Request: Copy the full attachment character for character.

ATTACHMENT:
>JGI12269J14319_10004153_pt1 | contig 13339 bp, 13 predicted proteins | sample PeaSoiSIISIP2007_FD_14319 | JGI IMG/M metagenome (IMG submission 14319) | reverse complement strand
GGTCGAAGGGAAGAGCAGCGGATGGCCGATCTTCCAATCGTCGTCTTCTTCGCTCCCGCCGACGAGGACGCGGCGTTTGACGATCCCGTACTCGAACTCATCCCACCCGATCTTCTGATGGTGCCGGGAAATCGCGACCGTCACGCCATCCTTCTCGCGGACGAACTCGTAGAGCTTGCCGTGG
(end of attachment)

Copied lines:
>JGI12269J14319_10004153_pt1 | contig 13339 bp, 13 predicted proteins | sample PeaSoiSIISIP2007_FD_14319 | JGI IMG/M metagenome (IMG submission 14319) | reverse complement strand
GGTCGAAGGGAAGAGCAGCGGATGGCCGATCTTCCAATCGTCGTCTTCTTCGCTCCCGCCGACGAGGACGCGGCGTTTGACGATCCCGTACTCGAACTCATCCCACCCGATCTTCTGATGGTGCCGGGAAATCGCGACCGTCACGCCATCCTTCTCGCGGACGAACTCGTAGAGCTTGCCGTGG